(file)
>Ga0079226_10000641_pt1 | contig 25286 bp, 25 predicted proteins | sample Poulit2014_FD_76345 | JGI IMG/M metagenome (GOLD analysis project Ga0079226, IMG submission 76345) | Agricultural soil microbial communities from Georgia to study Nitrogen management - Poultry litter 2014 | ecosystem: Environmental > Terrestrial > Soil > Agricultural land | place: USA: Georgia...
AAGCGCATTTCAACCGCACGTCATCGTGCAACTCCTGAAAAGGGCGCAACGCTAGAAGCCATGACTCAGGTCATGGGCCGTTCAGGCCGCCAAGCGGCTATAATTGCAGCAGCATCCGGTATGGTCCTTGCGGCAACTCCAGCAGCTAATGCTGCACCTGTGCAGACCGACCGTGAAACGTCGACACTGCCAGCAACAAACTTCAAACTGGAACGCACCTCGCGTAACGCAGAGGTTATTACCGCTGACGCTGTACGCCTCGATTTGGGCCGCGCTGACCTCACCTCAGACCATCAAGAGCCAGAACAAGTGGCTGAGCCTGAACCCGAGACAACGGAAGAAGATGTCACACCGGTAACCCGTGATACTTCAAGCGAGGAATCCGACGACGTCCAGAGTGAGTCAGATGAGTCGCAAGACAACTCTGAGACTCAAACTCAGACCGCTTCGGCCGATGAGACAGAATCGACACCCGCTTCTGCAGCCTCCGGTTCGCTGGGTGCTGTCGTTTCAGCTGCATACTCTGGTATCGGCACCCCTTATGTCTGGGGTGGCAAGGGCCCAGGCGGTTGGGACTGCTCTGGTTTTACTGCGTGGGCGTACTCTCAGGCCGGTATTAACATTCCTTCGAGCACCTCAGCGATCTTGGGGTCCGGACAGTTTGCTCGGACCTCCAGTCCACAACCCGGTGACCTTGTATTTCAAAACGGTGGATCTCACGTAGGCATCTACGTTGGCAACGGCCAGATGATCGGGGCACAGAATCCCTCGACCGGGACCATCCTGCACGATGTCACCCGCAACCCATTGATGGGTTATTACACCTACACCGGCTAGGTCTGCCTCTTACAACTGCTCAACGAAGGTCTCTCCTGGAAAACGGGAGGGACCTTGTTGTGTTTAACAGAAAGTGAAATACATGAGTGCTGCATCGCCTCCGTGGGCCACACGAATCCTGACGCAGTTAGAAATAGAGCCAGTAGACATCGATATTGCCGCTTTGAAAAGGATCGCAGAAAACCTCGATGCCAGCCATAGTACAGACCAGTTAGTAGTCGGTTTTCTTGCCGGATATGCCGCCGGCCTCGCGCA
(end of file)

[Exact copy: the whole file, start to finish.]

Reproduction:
>Ga0079226_10000641_pt1 | contig 25286 bp, 25 predicted proteins | sample Poulit2014_FD_76345 | JGI IMG/M metagenome (GOLD analysis project Ga0079226, IMG submission 76345) | Agricultural soil microbial communities from Georgia to study Nitrogen management - Poultry litter 2014 | ecosystem: Environmental > Terrestrial > Soil > Agricultural land | place: USA: Georgia...
AAGCGCATTTCAACCGCACGTCATCGTGCAACTCCTGAAAAGGGCGCAACGCTAGAAGCCATGACTCAGGTCATGGGCCGTTCAGGCCGCCAAGCGGCTATAATTGCAGCAGCATCCGGTATGGTCCTTGCGGCAACTCCAGCAGCTAATGCTGCACCTGTGCAGACCGACCGTGAAACGTCGACACTGCCAGCAACAAACTTCAAACTGGAACGCACCTCGCGTAACGCAGAGGTTATTACCGCTGACGCTGTACGCCTCGATTTGGGCCGCGCTGACCTCACCTCAGACCATCAAGAGCCAGAACAAGTGGCTGAGCCTGAACCCGAGACAACGGAAGAAGATGTCACACCGGTAACCCGTGATACTTCAAGCGAGGAATCCGACGACGTCCAGAGTGAGTCAGATGAGTCGCAAGACAACTCTGAGACTCAAACTCAGACCGCTTCGGCCGATGAGACAGAATCGACACCCGCTTCTGCAGCCTCCGGTTCGCTGGGTGCTGTCGTTTCAGCTGCATACTCTGGTATCGGCACCCCTTATGTCTGGGGTGGCAAGGGCCCAGGCGGTTGGGACTGCTCTGGTTTTACTGCGTGGGCGTACTCTCAGGCCGGTATTAACATTCCTTCGAGCACCTCAGCGATCTTGGGGTCCGGACAGTTTGCTCGGACCTCCAGTCCACAACCCGGTGACCTTGTATTTCAAAACGGTGGATCTCACGTAGGCATCTACGTTGGCAACGGCCAGATGATCGGGGCACAGAATCCCTCGACCGGGACCATCCTGCACGATGTCACCCGCAACCCATTGATGGGTTATTACACCTACACCGGCTAGGTCTGCCTCTTACAACTGCTCAACGAAGGTCTCTCCTGGAAAACGGGAGGGACCTTGTTGTGTTTAACAGAAAGTGAAATACATGAGTGCTGCATCGCCTCCGTGGGCCACACGAATCCTGACGCAGTTAGAAATAGAGCCAGTAGACATCGATATTGCCGCTTTGAAAAGGATCGCAGAAAACCTCGATGCCAGCCATAGTACAGACCAGTTAGTAGTCGGTTTTCTTGCCGGATATGCCGCCGGCCTCGCGCA